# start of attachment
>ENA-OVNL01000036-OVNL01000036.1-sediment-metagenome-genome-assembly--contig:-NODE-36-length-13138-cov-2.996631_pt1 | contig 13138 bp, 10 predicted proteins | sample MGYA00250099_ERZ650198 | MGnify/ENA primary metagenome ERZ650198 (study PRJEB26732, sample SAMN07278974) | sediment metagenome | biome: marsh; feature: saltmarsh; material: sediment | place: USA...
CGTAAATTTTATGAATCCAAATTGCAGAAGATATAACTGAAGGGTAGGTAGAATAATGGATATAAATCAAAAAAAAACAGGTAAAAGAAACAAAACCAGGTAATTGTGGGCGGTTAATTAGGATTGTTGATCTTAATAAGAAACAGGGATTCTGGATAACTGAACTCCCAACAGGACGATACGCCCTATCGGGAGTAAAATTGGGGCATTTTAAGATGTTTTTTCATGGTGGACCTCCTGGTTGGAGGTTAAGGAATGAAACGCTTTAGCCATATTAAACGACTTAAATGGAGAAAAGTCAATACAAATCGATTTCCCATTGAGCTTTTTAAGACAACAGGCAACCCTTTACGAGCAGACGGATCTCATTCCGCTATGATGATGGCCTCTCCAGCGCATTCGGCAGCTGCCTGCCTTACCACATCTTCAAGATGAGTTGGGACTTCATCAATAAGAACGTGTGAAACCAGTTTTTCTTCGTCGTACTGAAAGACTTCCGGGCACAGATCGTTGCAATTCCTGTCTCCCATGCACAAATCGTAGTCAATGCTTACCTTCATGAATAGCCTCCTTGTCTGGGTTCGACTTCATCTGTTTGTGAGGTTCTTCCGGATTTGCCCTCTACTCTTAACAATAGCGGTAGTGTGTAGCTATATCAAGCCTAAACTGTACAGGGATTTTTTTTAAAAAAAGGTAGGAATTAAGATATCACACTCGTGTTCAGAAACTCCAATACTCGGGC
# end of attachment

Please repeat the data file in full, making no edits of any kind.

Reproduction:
>ENA-OVNL01000036-OVNL01000036.1-sediment-metagenome-genome-assembly--contig:-NODE-36-length-13138-cov-2.996631_pt1 | contig 13138 bp, 10 predicted proteins | sample MGYA00250099_ERZ650198 | MGnify/ENA primary metagenome ERZ650198 (study PRJEB26732, sample SAMN07278974) | sediment metagenome | biome: marsh; feature: saltmarsh; material: sediment | place: USA...
CGTAAATTTTATGAATCCAAATTGCAGAAGATATAACTGAAGGGTAGGTAGAATAATGGATATAAATCAAAAAAAAACAGGTAAAAGAAACAAAACCAGGTAATTGTGGGCGGTTAATTAGGATTGTTGATCTTAATAAGAAACAGGGATTCTGGATAACTGAACTCCCAACAGGACGATACGCCCTATCGGGAGTAAAATTGGGGCATTTTAAGATGTTTTTTCATGGTGGACCTCCTGGTTGGAGGTTAAGGAATGAAACGCTTTAGCCATATTAAACGACTTAAATGGAGAAAAGTCAATACAAATCGATTTCCCATTGAGCTTTTTAAGACAACAGGCAACCCTTTACGAGCAGACGGATCTCATTCCGCTATGATGATGGCCTCTCCAGCGCATTCGGCAGCTGCCTGCCTTACCACATCTTCAAGATGAGTTGGGACTTCATCAATAAGAACGTGTGAAACCAGTTTTTCTTCGTCGTACTGAAAGACTTCCGGGCACAGATCGTTGCAATTCCTGTCTCCCATGCACAAATCGTAGTCAATGCTTACCTTCATGAATAGCCTCCTTGTCTGGGTTCGACTTCATCTGTTTGTGAGGTTCTTCCGGATTTGCCCTCTACTCTTAACAATAGCGGTAGTGTGTAGCTATATCAAGCCTAAACTGTACAGGGATTTTTTTTAAAAAAAGGTAGGAATTAAGATATCACACTCGTGTTCAGAAACTCCAATACTCGGGC